• "Healthy worker effect" - a change towards selective ICU admission practices may be favouring patients who score low on illness severity scales, eg. young elective surgical patients

Reasons for a truly elevated SMR

Issues external to the ICU

  • A population with greater pre-ICU morbidity is suddenly available (eg. to borrow an example from LITFL, you have suddenly decided to become a destination for the state's ECMO retrieval service).
  • Pre-ICU care has changed its practice (for the worse)
  • Parameters which govern ICU admission have changed (eg. administrative pressure is being placed on the ICU to rapidly admit ED patients who have had little management or workup)
  • Discharge arrangements have changed (eg. a local palliative care ward had shut down, and you keep dying patients in the ICU because it would be insensitive to transfer them to the next nearby palliative care unit)

Issues internal to the ICU (i.e. genuine under-performance)

  • This could be a long list...
  • A new staffing model is in place (inexperienced staff)
  • Understaffing has impaired patient care
  • Junior people are not following unfamiliar protocols, or the new protocols are crap
  • New equipment you bought is useless

References

Young, Paul, et al. "End points for phase II trials in intensive care: Recommendations from the Australian and New Zealand clinical trials group consensus panel meeting." Critical Care and Resuscitation 15.3 (2013): 211. - this one is not available for free, but the 2012 version still is:

Young, Paul, et al. "End points for phase II trials in intensive care: recommendations from the Australian and New Zealand Clinical Trials Group consensus panel meeting." Critical Care and Resuscitation 14.3 (2012): 211.

Suter, P., et al. "Predicting outcome in ICU patients." Intensive Care Medicine20.5 (1994): 390-397.

Martinez, Elizabeth A., et al. "Identifying Meaningful Outcome Measures for the Intensive Care Unit." American Journal of Medical Quality (2013): 1062860613491823.

Tipping, Claire J., et al. "A systematic review of measurements of physical function in critically ill adults." Critical Care and Resuscitation 14.4 (2012): 302.

Gunning, Kevin, and Kathy Rowan. "Outcome data and scoring systems." Bmj319.7204 (1999): 241-244.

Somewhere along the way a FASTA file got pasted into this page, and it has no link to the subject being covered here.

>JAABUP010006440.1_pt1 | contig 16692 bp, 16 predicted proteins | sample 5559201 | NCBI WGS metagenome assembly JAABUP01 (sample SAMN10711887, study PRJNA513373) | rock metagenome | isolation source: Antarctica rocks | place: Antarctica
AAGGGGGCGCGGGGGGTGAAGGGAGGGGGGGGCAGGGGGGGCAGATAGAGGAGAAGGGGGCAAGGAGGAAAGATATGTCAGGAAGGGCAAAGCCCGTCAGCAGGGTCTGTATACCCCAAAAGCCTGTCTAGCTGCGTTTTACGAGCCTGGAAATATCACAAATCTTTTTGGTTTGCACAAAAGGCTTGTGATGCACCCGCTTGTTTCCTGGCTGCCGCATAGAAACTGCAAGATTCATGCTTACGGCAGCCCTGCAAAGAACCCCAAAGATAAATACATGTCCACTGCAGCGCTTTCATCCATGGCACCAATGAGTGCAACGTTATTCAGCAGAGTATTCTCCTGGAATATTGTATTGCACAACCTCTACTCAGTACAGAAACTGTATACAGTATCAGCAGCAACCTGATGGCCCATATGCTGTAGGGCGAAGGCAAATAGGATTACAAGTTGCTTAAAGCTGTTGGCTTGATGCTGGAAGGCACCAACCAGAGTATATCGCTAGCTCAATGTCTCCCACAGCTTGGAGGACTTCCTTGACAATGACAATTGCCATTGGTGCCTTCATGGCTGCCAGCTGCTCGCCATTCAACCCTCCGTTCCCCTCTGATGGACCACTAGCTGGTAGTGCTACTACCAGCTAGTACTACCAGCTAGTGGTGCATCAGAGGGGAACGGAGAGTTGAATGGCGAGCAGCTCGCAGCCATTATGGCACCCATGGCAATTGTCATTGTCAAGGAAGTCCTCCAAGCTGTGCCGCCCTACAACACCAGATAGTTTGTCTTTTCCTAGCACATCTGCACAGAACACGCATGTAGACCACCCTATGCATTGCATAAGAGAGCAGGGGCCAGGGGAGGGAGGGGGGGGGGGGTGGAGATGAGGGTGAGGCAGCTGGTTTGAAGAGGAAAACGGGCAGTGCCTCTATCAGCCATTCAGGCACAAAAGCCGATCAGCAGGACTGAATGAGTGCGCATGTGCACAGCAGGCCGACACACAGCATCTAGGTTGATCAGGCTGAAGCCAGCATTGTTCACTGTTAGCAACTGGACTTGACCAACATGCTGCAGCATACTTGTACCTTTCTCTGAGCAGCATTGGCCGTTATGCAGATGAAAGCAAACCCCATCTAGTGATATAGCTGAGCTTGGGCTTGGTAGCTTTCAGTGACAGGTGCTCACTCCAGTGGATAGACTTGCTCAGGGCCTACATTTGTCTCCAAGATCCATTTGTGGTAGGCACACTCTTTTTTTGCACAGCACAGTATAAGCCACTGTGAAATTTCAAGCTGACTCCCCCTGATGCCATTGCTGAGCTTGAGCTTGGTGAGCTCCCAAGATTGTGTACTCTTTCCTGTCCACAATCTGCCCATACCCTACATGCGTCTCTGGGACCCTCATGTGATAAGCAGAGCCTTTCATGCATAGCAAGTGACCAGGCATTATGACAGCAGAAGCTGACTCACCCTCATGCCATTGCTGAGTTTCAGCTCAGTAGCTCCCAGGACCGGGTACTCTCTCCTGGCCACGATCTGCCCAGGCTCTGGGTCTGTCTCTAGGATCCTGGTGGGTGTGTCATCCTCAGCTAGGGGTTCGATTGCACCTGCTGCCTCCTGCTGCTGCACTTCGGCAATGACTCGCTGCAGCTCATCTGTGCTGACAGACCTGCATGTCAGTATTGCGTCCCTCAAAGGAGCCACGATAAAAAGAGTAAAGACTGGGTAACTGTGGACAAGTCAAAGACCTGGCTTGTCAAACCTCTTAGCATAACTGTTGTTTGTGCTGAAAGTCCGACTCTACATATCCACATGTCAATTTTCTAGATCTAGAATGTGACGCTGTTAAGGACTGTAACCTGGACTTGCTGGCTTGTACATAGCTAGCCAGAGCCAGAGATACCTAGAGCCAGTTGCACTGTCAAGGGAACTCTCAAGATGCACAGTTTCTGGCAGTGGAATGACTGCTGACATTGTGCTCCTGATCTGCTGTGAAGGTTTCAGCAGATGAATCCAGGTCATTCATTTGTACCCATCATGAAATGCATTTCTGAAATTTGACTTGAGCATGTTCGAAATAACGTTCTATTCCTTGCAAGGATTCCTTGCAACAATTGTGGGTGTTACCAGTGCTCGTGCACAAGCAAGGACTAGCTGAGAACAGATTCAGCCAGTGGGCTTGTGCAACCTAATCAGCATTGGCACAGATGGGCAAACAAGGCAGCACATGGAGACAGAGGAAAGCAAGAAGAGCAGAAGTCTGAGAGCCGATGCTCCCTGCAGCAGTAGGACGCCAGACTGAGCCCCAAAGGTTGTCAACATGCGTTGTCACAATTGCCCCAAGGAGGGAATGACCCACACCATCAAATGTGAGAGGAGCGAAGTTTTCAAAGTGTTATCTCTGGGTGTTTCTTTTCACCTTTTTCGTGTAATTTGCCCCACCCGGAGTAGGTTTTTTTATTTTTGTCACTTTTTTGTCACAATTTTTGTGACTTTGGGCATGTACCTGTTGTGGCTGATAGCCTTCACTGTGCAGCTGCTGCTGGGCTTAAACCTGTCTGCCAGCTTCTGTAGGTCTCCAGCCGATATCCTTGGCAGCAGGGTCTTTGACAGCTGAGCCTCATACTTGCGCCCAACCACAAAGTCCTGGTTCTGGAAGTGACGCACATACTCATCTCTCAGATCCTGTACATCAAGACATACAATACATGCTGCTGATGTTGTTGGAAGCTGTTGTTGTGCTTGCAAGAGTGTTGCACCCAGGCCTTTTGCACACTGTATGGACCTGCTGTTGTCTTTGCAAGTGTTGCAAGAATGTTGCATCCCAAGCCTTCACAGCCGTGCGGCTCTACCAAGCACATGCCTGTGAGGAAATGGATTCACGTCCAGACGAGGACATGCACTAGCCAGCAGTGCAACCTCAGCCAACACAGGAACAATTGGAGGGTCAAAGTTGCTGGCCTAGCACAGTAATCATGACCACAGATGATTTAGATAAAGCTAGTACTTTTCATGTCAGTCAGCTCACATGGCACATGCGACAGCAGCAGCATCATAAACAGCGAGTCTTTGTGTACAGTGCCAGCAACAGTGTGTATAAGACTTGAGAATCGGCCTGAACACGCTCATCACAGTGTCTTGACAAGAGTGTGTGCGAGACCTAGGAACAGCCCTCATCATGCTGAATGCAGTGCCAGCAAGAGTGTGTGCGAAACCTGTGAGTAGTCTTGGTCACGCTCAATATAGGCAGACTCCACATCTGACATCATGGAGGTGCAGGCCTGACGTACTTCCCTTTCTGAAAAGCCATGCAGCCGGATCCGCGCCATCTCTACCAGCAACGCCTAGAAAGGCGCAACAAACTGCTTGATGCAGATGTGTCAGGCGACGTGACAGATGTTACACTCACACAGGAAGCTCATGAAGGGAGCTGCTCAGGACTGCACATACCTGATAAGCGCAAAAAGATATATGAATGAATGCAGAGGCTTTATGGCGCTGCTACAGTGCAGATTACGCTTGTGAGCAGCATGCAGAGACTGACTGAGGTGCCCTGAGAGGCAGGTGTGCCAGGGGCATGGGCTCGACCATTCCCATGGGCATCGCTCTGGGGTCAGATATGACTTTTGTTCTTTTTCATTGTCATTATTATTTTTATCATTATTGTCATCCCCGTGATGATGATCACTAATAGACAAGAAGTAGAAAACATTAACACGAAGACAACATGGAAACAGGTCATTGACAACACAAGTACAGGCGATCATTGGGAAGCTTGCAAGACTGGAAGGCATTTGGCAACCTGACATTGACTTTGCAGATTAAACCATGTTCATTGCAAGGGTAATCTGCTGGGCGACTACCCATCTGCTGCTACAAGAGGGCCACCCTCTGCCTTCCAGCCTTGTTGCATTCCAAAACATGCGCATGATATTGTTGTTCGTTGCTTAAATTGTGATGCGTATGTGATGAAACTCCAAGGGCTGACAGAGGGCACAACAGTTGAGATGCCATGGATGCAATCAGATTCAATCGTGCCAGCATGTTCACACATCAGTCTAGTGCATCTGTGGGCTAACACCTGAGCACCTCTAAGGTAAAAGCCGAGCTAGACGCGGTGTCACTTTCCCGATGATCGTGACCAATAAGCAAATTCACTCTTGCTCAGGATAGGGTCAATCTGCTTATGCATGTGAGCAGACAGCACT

Woodman, Richard, et al. Measuring and reporting mortality in hospital patientsAustralian Institute of Health and Welfare, 2009.

Vincent, J-L. "Is Mortality the Only Outcome Measure in ICU Patients?."Anaesthesia, Pain, Intensive Care and Emergency Medicine—APICE. Springer Milan, 1999. 113-117.

Rosenberg, Andrew L., et al. "Accepting critically ill transfer patients: adverse effect on a referral center's outcome and benchmark measures." Annals of internal medicine 138.11 (2003): 882-890.

Burack, Joshua H., et al. "Public reporting of surgical mortality: a survey of New York State cardiothoracic surgeons." The Annals of thoracic surgery 68.4 (1999): 1195-1200.

Hayes, J. A., et al. "Outcome measures for adult critical care: a systematic review." Health technology assessment (Winchester, England) 4.24 (1999): 1-111.

RUBENFELD, GORDON D., et al. "Outcomes research in critical care: results of the American Thoracic Society critical care assembly workshop on outcomes research." American journal of respiratory and critical care medicine 160.1 (1999): 358-367.

Turnbull, Alison E., et al. "Outcome Measurement in ICU Survivorship Research From 1970 to 2013: A Scoping Review of 425 Publications." Critical care medicine (2016).

Solomon, Patricia J., Jessica Kasza, and John L. Moran. "Identifying unusual performance in Australian and New Zealand intensive care units from 2000 to 2010." BMC medical research methodology 14.1 (2014): 1.

Liddell, F. D. "Simple exact analysis of the standardised mortality ratio." Journal of Epidemiology and Community Health 38.1 (1984): 85-88.

Ben-Tovim, David, et al. "Measuring and reporting mortality in hospital patients." Canberra: Australian Institute of Health and Welfare (2009).

McMichael, Anthony J. "Standardized Mortality Ratios and the'Healthy Worker Effect': Scratching Beneath the Surface." Journal of Occupational and Environmental Medicine 18.3 (1976): 165-168.

Wolfe, Robert A. "The standardized mortality ratio revisited: improvements, innovations, and limitations." American Journal of Kidney Diseases 24.2 (1994): 290-297.

Kramer, Andrew A., Thomas L. Higgins, and Jack E. Zimmerman. "Comparing observed and predicted mortality among ICUs using different prognostic systems: why do performance assessments differ?." Critical care medicine 43.2 (2015): 261-269.

Spiegelhalter, David J. "Funnel plots for comparing institutional performance." Statistics in medicine 24.8 (2005): 1185-1202.

Teres, Daniel. "The value and limits of severity adjusted mortality for ICU patients." Journal of critical care 19.4 (2004): 257-263.